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Cancer stats sound alarm bell

Major looming rate increase big challenge for system: experts

Sid Chapnick says squeamishness over testing for colorectal cancer is costing lives.

RUTH BONNEVILLE / WINNIPEG FREE PRESS FILES

Sid Chapnick says squeamishness over testing for colorectal cancer is costing lives.

Hey there, time traveller!
This article was published 28/5/2015 (1146 days ago), so information in it may no longer be current.

Roughly 18 Manitobans will be diagnosed with cancer every day this year, and Canada is facing a huge uptick in cases our health-care system is ill-prepared to handle.

The latest statistics released Wednesday by the Canadian Cancer Society report 2,800 Manitobans will die of cancer this year and another 6,700 will be diagnosed with the disease. Last year, those figures were lower -- 6,500 new cases and 2,700 deaths.

During the next 15 years, the number of new cancer cases in Canada is expected to rise about 40 per cent, prompting the organization to raise the alarm about the impact on health care and the need for more preventive measures.

University of Manitoba epidemiologist Dr. Salah Mahmud said experts always knew cancer rates would spike as baby boomers lived longer, but the new report puts specific numbers to the increase.

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Hey there, time traveller!
This article was published 28/5/2015 (1146 days ago), so information in it may no longer be current.

Roughly 18 Manitobans will be diagnosed with cancer every day this year, and Canada is facing a huge uptick in cases our health-care system is ill-prepared to handle.

The latest statistics released Wednesday by the Canadian Cancer Society report 2,800 Manitobans will die of cancer this year and another 6,700 will be diagnosed with the disease. Last year, those figures were lower — 6,500 new cases and 2,700 deaths.

During the next 15 years, the number of new cancer cases in Canada is expected to rise about 40 per cent, prompting the organization to raise the alarm about the impact on health care and the need for more preventive measures.

University of Manitoba epidemiologist Dr. Salah Mahmud said experts always knew cancer rates would spike as baby boomers lived longer, but the new report puts specific numbers to the increase.

'It scares the heck out of me. I know a lot of the people I talk to believe it can't happen to them'— Sid Chapnick, a colorectal cancer survivor in Winnipeg

"We imagined this might happen in 2040 or 2050, but this is only 15 years down the road," he said. "We don't have much time."

Though cancer experts say there is much Canadians can do — eat better and exercise, quit smoking, get screened for breast, colorectal or prostate cancer — the new predictions also mean the health-care system must get ready.

In Manitoba, lung cancer continues to be the most deadly form for men and women. More than 700 Manitobans, nearly two a day, will die of the disease this year, said the cancer society.

Prostate cancer continues to be the most common cancer for men. For women, it's breast cancer, which will kill 200 women this year.

By 2025, the province will see 8,255 new cases a year, the slowest growth rate of new cancers in Canada. Survival rates are increasing — the five-year survival rate is 63 per cent — but incidence rates are stagnant. More than 40 per cent of Canadians will be diagnosed with cancer in their lifetimes.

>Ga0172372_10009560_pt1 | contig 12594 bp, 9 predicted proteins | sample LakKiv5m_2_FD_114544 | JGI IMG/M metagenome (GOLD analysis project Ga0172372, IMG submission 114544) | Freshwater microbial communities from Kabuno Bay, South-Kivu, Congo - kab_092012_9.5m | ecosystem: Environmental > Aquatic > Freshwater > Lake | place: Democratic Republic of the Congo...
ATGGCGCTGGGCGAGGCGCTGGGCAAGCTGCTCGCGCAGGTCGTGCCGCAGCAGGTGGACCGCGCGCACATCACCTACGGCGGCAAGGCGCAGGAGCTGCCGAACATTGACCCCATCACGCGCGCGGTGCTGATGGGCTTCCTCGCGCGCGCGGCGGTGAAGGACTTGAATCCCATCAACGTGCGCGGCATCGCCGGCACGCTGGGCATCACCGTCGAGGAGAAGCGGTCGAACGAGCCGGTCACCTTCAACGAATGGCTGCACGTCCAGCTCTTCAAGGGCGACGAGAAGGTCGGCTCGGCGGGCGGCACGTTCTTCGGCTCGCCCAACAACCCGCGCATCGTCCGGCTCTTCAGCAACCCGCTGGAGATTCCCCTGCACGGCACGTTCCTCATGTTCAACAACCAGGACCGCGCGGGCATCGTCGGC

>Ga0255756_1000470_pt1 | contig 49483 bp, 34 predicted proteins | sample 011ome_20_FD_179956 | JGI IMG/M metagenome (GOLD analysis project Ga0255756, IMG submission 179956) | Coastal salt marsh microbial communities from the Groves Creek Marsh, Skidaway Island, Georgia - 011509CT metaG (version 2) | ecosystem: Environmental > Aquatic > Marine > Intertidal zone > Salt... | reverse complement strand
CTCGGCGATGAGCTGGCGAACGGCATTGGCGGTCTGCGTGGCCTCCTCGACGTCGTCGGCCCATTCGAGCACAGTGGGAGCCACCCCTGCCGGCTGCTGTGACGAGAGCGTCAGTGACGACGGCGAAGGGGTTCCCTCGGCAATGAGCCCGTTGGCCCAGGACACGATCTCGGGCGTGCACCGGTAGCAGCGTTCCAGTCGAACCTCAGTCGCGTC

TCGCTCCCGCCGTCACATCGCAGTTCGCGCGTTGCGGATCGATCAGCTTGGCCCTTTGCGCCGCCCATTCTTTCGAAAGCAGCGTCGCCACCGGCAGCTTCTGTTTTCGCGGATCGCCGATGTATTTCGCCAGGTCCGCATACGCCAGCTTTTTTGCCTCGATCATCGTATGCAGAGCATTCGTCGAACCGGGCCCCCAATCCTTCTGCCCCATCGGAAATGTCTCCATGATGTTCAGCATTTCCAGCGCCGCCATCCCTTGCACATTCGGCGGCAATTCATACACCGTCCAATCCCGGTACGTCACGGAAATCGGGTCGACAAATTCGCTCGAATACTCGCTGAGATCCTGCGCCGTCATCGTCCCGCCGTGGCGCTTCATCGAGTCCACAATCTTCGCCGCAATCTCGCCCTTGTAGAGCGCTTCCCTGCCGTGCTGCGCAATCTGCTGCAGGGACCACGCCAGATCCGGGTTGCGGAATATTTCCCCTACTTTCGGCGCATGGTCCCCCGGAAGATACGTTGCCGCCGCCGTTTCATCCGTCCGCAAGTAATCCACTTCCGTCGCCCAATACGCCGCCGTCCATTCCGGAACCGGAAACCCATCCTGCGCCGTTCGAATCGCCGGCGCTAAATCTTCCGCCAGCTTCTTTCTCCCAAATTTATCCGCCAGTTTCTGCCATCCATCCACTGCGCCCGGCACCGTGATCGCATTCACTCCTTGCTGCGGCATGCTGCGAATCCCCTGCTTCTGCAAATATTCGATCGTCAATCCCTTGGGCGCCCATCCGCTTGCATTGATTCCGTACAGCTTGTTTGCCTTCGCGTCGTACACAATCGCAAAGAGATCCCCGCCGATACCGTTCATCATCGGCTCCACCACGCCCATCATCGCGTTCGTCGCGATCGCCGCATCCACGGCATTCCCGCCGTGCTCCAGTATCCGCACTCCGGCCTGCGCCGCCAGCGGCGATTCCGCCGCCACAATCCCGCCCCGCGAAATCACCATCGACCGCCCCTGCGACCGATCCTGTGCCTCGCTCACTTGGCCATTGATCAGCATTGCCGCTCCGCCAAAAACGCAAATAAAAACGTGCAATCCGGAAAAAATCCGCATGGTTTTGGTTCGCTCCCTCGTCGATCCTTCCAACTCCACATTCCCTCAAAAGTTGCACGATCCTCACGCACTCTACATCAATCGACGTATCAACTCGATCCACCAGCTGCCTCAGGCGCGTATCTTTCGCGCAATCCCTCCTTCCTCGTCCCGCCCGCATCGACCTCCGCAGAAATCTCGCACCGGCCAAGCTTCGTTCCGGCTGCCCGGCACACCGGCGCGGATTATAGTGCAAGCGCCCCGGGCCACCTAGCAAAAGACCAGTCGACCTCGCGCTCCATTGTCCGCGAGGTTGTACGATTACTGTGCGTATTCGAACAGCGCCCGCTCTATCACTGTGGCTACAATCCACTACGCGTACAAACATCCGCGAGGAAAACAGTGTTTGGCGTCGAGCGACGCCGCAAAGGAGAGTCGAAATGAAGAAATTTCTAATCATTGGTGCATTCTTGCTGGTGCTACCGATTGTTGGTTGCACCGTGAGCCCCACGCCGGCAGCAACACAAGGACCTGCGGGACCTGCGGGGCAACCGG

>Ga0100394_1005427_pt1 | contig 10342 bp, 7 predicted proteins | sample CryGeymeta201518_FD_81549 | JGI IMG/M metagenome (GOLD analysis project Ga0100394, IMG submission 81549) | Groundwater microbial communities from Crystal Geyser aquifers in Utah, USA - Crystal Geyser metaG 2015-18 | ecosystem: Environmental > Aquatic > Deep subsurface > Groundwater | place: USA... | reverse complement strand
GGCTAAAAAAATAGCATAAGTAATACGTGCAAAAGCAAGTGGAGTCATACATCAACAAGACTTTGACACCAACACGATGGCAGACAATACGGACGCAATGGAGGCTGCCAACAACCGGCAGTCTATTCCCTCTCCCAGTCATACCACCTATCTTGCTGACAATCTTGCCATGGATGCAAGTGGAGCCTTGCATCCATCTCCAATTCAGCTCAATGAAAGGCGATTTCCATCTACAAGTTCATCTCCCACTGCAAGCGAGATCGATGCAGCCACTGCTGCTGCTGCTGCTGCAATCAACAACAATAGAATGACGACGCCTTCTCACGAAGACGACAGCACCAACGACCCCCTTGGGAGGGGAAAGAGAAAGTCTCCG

"It scares the heck out of me," said Sid Chapnick, a colorectal cancer survivor in Winnipeg and spokesman for the Denny's KickButt for Colorectal Cancer walk/run. "I know a lot of the people I talk to believe it can't happen to them."

Epidemiologist Dr. Salah Mahmud says new drugs could help in the future.

MIKE DEAL / WINNIPEG FREE PRESS

Epidemiologist Dr. Salah Mahmud says new drugs could help in the future.

Manitoba has one of the highest rates of colorectal screening in Canada at about 67 per cent. But the cancer society says the national figure should be 80 per cent, which could cut mortality rates significantly.

Chapnick said people have to get over their squeamishness when it comes to collecting stool samples with home screening kits.

"I found that people know about it and they talk about it but still say 'It's too yucky for me.' I know ColonCheck has done everything they can to take that fear and stigma out of that mindset, but for some reason it's just viewed as too yucky."

Erin Crawford, senior director at the society's Manitoba office, said the expected increase in cancer cases means governments will need to expand the gamut of cancer care, from diagnostic services to the number of doctors and nurses to support to family caregivers.

Health-care costs are on the rise, and governments already have trouble delivering the kind of timely care patients expect. An added 77,000 cases a year by 2030 will put huge pressure on the system, even as survival rates increase.

"Cancer is a lot of different things," said Crawford. "For some it's a stumbling block. For others, it's the end."

Mahmud said finding new drugs to prevent cancer or postpone the development of cancerous cells could also be key, as is boosting screening tests such as mammograms and the fecal test for colorectal cancer.

Those often don't reach the populations most at risk. Wealthier, well-educated people with healthy lifestyles are diligent about being screened, but new immigrants, First Nations people and the poor are less so, he said. Reaching them, perhaps through family doctors, could be critical to boosting survival rates.

 

— with files from Carol Sanders

 

maryagnes.welch@freepress.mb.ca

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Updated on Thursday, May 28, 2015 at 6:48 AM CDT: Replaces photo

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